A government watchdog in Germany, the Federal Network Agency (Bundesnetzagentur), is telling parents to destroy some internet-connected smart toys designed for their kids. The agency found the technology included in the toys to be unsecure and hackable, and could easily reveal personal information.
The doll in question, My Friend Cayla, can listen to children and answer their questions by going online. It works very much like one of the digital assistants on our phones, but the device was found to be woefully lacking in security features. Researchers demonstrated an attacker could listen in and even talk through a child’s doll, and the device’s Bluetooth connection can be accessed by people in the doll’s proximity, but not necessarily in the same house.
If all of this sounds quite familiar to you it’s because the maker of My Friend Cayla, Genesis Toys, was on the receiving end of similar complaints filed with the US FTC at the end of last year. Advocacy groups at the time brought up many of the same privacy and security concerns, regarding a number of the companys toys, including this one.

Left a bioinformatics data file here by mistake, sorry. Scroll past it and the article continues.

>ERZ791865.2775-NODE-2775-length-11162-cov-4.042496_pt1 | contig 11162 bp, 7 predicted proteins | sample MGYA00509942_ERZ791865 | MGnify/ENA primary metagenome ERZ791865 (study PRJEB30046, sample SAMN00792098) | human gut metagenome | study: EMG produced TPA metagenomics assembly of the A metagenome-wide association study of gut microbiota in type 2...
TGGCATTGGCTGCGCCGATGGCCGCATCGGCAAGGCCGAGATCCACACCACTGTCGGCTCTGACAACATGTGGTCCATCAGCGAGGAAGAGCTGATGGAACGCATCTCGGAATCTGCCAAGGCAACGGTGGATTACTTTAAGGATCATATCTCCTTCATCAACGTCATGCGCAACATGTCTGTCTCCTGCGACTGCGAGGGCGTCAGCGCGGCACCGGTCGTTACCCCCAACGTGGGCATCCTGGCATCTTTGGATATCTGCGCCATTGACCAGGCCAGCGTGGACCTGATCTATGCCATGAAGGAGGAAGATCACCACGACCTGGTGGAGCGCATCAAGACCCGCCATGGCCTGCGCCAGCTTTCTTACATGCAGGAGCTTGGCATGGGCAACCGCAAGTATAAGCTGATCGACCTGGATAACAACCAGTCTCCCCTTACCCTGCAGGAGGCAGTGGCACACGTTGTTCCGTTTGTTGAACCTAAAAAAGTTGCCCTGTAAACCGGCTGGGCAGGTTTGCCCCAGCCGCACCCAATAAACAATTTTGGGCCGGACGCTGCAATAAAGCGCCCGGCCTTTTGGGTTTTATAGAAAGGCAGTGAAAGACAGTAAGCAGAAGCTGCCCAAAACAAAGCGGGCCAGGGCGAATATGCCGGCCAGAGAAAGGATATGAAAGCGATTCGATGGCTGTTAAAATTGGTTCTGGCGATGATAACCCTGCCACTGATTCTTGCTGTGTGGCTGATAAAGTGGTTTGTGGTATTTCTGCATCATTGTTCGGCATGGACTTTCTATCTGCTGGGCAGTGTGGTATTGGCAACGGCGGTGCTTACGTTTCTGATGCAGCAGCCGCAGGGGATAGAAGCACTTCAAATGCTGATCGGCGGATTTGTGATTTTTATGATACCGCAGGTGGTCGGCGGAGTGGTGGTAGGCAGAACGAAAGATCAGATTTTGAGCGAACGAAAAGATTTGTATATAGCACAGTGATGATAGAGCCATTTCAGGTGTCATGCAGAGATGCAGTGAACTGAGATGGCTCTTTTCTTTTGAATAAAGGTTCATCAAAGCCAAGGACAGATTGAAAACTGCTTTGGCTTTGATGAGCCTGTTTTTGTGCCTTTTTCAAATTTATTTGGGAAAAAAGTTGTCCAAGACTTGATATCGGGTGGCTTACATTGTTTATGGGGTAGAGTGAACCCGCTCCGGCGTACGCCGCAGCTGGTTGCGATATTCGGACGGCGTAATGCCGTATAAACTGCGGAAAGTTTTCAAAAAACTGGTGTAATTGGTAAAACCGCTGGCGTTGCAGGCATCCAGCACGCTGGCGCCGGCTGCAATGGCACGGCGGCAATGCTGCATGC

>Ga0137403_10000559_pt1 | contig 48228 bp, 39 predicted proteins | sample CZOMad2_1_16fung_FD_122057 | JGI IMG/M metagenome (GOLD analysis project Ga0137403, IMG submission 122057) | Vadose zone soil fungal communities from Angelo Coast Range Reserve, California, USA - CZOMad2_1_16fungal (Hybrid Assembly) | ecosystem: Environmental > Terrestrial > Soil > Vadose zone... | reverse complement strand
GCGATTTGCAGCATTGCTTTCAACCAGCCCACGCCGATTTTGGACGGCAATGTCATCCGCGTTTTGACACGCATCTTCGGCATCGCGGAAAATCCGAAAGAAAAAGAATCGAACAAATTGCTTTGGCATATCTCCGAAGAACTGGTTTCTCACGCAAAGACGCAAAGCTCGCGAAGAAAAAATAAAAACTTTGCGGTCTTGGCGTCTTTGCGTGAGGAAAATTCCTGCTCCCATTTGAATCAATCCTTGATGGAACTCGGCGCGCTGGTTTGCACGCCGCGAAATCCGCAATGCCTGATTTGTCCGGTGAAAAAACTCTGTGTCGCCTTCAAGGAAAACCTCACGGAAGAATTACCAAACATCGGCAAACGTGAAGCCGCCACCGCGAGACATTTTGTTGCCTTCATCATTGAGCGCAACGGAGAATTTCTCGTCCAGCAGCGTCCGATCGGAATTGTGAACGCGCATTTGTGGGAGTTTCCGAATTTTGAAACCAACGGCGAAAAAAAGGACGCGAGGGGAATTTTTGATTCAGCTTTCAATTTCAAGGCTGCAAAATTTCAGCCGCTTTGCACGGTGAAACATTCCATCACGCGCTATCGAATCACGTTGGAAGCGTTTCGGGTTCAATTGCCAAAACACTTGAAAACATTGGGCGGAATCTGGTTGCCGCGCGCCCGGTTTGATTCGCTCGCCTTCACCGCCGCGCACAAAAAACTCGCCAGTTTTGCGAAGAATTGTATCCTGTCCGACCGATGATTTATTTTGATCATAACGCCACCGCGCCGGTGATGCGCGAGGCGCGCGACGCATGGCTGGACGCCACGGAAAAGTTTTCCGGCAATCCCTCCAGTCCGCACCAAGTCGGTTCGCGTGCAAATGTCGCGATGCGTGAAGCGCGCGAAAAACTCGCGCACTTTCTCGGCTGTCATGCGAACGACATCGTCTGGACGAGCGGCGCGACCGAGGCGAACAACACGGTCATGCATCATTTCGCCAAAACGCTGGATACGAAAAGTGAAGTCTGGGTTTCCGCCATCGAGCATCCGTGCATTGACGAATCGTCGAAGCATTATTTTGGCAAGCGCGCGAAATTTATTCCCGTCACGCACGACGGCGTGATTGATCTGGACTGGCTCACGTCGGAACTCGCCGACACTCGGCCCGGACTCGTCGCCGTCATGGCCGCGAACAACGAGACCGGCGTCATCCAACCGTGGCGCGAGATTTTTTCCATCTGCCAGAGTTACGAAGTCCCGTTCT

The German regulator found that the toy amounted to a “concealed transmitting device”, which is illegal under the countrys strict privacy laws. Selling or buying a banned surveillance system can land you in jail for up to two years, so parents are encouraged to simply destroy the dolls.